IT Managed Services as a sub-sector continues to display remarkable resilience and steady growth rates, hovering around the mid-teens. Businesses now seek reliable outsourced IT partners who can offer a comprehensive range of solutions to keep up with increasing digitisation and the rapidly evolving market. At the C-Suite level, there is a notable shift in perception, viewing it not merely as a cost but as a fundamental element supporting technology delivery to enhance value creation, customer and user experiences, which in focus will fuel further growth opportunities.
Providers that can showcase areas of differentiation, whether horizontally through specific platform capabilities or vertically through specialized sector knowledge and delivery expertise, will remain in high demand and enjoy continuous growth. Consequently, valuation multiples have remained robust over the past two years, particularly for assets that check all the right boxes. However, managed service providers solely focused on building scale without demonstrating strong organic growth are an exception to this trend. As the cost of capital increases, showcasing strong organic growth has become imperative for providers adopting a buy-and-build strategy.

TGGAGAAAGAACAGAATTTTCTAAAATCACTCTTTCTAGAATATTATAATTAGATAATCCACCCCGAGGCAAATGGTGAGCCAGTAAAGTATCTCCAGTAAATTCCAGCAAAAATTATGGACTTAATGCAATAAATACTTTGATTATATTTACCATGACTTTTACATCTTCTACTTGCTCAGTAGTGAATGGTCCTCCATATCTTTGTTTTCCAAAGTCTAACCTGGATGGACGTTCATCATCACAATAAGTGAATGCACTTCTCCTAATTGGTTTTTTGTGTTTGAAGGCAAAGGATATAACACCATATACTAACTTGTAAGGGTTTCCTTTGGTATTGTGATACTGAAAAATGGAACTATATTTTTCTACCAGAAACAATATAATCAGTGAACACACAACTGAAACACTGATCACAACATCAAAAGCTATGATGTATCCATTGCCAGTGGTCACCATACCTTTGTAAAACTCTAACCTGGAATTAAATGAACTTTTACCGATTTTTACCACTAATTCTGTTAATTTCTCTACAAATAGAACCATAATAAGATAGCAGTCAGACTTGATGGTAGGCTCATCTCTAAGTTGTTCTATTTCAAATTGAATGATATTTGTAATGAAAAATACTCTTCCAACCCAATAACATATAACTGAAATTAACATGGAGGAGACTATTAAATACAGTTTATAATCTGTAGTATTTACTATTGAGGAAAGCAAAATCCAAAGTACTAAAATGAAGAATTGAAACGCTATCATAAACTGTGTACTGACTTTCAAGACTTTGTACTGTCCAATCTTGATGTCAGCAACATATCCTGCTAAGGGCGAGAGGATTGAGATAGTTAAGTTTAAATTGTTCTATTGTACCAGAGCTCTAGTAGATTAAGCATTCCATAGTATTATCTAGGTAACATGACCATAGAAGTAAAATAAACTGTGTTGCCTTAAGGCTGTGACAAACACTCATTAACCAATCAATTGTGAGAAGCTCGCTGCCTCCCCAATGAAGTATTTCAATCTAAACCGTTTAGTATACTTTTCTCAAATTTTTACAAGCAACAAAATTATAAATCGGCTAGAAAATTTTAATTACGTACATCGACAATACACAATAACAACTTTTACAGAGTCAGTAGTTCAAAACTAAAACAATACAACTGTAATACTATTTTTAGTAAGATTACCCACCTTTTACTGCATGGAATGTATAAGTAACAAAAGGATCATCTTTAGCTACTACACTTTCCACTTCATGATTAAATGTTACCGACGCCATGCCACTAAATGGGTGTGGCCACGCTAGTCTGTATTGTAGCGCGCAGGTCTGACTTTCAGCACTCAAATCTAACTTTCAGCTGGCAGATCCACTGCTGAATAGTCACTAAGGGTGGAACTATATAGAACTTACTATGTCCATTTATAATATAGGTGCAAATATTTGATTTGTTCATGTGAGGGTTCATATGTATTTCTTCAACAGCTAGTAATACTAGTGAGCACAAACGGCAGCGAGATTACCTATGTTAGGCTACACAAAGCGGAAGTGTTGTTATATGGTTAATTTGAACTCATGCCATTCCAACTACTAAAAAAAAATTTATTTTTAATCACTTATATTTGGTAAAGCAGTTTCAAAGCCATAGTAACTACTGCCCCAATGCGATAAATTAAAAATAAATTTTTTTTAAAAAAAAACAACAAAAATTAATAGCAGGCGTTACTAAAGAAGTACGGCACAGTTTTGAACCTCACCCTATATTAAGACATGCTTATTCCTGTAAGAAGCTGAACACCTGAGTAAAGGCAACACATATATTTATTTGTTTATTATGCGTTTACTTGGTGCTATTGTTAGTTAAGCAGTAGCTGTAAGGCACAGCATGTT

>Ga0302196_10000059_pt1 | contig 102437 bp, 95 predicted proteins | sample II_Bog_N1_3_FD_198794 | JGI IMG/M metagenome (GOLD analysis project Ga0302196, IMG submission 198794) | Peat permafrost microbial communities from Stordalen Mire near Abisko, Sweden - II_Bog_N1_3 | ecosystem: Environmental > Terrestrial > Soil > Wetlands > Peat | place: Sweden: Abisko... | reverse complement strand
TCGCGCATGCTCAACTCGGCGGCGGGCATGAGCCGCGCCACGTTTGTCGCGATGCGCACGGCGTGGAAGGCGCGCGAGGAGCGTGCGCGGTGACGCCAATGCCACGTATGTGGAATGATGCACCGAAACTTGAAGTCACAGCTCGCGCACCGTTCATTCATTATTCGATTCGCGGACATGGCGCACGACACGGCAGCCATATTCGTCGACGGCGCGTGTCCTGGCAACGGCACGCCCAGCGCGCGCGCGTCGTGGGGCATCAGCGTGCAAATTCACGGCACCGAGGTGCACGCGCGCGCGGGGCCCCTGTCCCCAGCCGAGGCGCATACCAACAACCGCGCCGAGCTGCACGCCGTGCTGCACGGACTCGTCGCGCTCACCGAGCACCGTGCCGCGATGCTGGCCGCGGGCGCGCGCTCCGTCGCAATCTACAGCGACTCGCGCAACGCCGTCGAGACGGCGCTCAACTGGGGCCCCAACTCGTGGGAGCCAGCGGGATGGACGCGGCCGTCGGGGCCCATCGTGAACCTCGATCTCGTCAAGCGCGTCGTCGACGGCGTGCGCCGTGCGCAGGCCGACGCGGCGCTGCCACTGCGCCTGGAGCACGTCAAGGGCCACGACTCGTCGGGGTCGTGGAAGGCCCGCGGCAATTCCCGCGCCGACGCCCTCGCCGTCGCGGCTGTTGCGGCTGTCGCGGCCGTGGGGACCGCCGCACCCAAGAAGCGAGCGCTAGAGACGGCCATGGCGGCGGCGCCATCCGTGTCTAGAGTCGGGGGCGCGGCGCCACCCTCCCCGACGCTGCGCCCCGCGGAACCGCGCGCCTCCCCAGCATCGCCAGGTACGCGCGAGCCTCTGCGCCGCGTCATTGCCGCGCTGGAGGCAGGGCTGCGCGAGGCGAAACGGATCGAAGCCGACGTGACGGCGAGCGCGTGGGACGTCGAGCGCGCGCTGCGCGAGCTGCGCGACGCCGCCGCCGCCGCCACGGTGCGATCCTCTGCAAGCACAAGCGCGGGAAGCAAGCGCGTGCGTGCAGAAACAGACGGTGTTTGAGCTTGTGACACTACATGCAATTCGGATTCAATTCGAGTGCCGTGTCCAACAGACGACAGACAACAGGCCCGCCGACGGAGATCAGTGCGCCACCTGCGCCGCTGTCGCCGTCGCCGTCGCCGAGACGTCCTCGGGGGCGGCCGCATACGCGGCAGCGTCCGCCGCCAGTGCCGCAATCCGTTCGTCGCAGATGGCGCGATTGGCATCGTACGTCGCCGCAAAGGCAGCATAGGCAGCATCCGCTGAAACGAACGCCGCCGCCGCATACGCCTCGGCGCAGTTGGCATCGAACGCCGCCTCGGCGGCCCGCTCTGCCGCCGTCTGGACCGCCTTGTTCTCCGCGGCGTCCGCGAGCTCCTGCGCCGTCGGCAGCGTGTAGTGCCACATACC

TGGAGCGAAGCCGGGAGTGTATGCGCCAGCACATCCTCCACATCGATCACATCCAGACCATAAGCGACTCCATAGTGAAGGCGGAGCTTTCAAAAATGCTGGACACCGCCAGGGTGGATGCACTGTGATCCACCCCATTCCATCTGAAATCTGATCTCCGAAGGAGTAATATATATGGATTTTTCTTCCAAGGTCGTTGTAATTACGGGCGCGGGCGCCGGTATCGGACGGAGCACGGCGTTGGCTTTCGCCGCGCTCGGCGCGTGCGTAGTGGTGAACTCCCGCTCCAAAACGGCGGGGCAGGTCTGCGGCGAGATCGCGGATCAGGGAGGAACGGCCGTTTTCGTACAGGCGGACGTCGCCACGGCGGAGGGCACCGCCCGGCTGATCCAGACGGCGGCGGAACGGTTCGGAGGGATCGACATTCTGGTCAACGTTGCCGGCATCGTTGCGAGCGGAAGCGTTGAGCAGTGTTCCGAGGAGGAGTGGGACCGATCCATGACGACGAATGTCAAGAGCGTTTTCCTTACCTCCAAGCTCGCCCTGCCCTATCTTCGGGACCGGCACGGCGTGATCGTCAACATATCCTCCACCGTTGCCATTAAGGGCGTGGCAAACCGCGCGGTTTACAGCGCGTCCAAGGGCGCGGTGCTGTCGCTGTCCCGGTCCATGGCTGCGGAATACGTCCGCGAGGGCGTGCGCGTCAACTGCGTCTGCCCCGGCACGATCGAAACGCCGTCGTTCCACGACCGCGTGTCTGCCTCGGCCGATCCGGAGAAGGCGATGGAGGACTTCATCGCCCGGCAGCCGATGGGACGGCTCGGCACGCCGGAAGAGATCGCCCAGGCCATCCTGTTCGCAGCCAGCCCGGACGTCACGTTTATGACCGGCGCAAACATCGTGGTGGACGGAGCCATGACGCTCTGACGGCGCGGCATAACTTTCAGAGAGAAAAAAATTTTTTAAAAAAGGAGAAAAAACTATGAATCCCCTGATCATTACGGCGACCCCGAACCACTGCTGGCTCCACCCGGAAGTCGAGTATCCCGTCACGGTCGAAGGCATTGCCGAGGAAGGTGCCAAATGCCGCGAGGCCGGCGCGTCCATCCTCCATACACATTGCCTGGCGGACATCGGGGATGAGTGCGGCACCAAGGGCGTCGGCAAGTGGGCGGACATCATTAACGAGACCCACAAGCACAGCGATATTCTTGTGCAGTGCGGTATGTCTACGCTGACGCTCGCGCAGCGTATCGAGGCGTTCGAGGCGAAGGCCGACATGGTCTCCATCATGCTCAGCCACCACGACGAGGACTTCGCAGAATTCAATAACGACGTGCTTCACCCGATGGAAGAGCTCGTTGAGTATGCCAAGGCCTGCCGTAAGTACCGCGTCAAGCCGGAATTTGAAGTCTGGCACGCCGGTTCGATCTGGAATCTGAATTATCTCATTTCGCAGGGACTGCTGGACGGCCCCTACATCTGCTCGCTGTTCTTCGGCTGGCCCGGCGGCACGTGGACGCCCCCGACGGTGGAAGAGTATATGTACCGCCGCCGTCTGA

Digital Transformation Consultancies
In 2023, Digital Transformation consultancies faced challenging trading conditions due to their business model’s nature, with the need to build capacity and bench depth in anticipation of contract wins compounded with demand side pressures causing a hesitance to commit to some large programs. As a result, a number of listed companies (such as Endava) downgraded their forecasts multiple times Despite the overall challenges, certain areas in the industry experienced strong growth. Notably, companies specializing in the application layer and high growth vendor ecosystems will benefit from the tailwinds.